Written By Ahmed Mohamed
Copy editor: Eliza Marks 


You might have heard emerging EDM duo Mada’s tracks on SoundCloud. Khaled al Nweiran and Raed Massad skillfully combine their strengths to create effortlessly unique independent electronic music that integrates international influences and techniques of music production and authentic Jordanian and Arab sound and culture. Their style is captured in the group name; the arabic word, Mada, translates to “horizon,” a fitting title for this group that aims to push boundaries, cultural and aural.

This duo’s music adds unique identity to the rapidly expanding music landscape in the MENA region, and is sure to give its listeners a fun time. Though Mada was first is inspired by global electronic music, it now pushes the integration of electronic and authentic Arab music  with their impressive hooks and catchy tunes.

Their album’s vision is about much more than just a “fun time.” Khaled Al-Nweiran, singer-songwriter of Mada, said that, “through music we can express and reflect upon our inner feelings about several subjects related to our culture, society and lifestyle, politics and how we can influence music positively.”  Below, I critique the album track by track to look into just what these deeper meanings might be.

Track By Track

Introduction –  A spoken-word recital of a famous quote given by Dr. Mustafa Mahmood, famous Egyptian philosopher and author.

Ya Theeb
– The perfect follow up to the introduction. Khaled’s vocal range and deep, rich voice build a rich undercurrent for the building intensity through the beat drop.  You won’t be able to resist the urge to dance along.

Bokra Ahla
– The title track. It signals optimism, the theme of this album, and addresses the complexity of inner emotion and the ambition to do better.  Listeners can feel the rhythm inside and out.

– The epitome of euphoria.  This track is perhaps the most impressive on the album in its introduction and lyrics. The infectious beat carries listeners through the end and even to hit repeat.

Yalla Bena
– The authentically unfamiliar.  The band morphs and experiments with its essential voice form an aesthetically strong composition that showcases Mada’s excellence in production, lyrical composition, and rhythm.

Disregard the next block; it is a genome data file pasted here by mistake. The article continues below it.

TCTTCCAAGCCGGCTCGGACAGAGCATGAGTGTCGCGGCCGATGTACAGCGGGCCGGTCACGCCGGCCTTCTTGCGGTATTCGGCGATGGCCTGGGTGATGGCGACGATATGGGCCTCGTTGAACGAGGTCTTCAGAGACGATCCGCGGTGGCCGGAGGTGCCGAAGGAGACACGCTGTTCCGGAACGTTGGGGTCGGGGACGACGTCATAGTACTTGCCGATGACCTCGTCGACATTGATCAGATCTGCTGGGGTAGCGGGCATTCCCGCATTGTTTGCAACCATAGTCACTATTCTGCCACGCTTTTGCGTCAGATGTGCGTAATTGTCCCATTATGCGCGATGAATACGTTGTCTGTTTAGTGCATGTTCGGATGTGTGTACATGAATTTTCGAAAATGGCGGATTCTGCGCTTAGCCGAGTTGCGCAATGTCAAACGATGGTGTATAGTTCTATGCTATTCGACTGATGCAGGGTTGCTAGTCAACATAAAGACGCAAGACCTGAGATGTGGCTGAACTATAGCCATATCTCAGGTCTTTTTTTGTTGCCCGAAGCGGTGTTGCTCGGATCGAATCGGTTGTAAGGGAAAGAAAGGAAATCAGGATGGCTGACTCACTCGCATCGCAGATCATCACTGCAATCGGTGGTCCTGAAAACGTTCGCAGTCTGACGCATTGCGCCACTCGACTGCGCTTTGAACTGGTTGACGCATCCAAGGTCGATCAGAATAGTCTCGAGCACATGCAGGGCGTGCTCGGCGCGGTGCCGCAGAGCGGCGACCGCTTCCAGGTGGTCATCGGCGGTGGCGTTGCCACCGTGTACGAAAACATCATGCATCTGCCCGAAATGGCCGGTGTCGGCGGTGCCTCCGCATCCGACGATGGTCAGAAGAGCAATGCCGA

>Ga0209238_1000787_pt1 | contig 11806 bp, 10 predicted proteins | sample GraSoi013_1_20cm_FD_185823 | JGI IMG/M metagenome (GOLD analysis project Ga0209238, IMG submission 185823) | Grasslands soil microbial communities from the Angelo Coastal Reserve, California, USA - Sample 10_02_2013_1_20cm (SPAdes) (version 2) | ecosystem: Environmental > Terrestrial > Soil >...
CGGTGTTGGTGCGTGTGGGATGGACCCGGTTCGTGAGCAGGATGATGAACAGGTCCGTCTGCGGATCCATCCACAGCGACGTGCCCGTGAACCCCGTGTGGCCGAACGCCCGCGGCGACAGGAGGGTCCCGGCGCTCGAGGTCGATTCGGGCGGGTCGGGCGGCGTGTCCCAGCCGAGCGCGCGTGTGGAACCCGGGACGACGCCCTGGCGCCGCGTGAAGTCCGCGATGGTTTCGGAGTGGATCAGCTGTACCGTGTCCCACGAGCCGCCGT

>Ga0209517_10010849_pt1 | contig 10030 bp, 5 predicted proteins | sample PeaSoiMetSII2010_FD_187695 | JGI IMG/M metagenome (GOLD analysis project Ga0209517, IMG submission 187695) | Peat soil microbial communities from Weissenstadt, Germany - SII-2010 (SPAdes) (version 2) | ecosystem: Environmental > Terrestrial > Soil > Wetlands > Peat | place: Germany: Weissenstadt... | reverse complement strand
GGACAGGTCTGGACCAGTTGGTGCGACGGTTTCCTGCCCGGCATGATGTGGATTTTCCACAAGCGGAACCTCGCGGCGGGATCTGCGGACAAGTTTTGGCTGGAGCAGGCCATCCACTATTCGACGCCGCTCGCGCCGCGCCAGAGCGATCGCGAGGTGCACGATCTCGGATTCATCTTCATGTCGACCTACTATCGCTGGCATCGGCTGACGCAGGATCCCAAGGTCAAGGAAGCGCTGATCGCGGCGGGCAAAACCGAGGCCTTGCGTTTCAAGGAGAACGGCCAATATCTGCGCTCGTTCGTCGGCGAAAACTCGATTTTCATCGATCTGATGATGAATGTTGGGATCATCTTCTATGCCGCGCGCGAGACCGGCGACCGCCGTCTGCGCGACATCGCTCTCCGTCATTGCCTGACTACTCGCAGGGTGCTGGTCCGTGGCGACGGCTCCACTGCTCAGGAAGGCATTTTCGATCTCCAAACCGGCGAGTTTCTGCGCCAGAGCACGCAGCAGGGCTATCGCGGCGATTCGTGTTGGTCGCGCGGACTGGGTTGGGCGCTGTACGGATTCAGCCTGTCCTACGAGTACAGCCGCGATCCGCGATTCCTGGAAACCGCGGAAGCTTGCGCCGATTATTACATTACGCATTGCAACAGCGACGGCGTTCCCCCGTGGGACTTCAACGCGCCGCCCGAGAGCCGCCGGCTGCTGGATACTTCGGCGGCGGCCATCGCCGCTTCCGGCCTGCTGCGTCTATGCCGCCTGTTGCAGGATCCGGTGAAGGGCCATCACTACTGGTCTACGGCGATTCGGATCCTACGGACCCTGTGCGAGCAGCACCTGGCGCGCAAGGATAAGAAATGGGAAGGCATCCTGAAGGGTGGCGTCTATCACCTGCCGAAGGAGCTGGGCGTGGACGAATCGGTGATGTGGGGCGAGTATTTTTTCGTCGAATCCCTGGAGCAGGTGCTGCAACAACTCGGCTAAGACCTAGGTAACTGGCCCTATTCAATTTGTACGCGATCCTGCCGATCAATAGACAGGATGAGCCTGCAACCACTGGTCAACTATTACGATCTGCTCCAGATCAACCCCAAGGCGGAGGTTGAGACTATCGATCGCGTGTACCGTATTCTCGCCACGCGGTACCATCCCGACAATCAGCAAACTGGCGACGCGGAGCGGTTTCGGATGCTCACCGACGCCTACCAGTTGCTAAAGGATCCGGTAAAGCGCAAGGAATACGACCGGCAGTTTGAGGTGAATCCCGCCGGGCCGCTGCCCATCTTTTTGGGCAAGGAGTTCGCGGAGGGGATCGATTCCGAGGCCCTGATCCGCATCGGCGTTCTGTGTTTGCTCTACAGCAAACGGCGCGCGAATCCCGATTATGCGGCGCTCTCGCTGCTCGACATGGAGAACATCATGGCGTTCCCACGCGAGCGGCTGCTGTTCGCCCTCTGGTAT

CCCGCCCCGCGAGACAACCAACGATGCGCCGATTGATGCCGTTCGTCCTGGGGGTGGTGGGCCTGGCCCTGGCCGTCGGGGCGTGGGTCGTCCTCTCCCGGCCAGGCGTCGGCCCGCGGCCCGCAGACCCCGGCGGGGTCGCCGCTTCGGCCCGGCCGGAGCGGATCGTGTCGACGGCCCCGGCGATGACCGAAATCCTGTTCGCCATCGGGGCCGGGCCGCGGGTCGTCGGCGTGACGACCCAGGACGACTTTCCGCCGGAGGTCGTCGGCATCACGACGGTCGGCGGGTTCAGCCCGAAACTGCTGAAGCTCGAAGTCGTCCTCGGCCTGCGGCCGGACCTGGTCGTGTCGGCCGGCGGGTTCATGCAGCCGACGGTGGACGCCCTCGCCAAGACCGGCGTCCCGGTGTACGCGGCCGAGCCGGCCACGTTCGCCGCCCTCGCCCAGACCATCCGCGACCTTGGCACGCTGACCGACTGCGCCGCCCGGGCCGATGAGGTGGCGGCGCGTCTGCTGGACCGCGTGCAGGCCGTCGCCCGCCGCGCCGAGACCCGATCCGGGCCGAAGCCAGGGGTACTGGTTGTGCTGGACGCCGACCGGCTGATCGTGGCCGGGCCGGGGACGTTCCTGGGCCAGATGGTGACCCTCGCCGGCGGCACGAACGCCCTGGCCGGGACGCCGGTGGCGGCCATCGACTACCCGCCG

Youm Ma Shoftek
– The harmony of electronic music and vocals. Some might feel by this point in the album that the electronic overpowers the word, but this song delivers the counterbalance while still tempting listeners to dance along with fast-tempoed undercurrent.

Seebak Men Kalamhom
– The perfect blend of Oriental and Arabic vibes and dominant electronic practices. The beat drop here is a favorite, solely carried by stings.

– A song of pride. This track builds on the previous, and brings back vocals themes of the introduction. It’s like a remix of your favorite Arabic folk song.

Ma Khalas
– Another song full of emotions and an ever-so-infectious beat. Egyptian colloquial accent pull together percussion and base of the chorus, surely bringing goosebumps to all.

Drum & Sham
– Nine minutes of night club beauty. This long track is unsurprisingly the most viewed on YouTube,  emerging and concluding with something absolutely beautiful that makes the nine minutes feel too short, perhaps. An electronic sampling of “Fok El Nakhal” begins in the second verse and mesmerizes listeners til the track closes, showing that electronic can shape the overall authenticity of the piece.

Bain El Nojoum
– A dreamy closing track.  It compliments the overall composition and production of the entire album, leaving the audience with wanting to play it through again and again.



This album scores 9/10 score, only slight vocals flaws detracting from a full mark. However, the collective musical talent of the group and true one-of-a-kind sound guarantee that this is a musical gem. I honestly did not expect the album to be so captiating when I undertook this review.

This album is blessed with a very strong and solid “replay factor,” which is evident from first listen. The album stands is particularly unique compared to most of the things I listen to. Honestly, it would be hard to find any comparable work of art, regardless of language, and illustrates music’s power to impact the listener.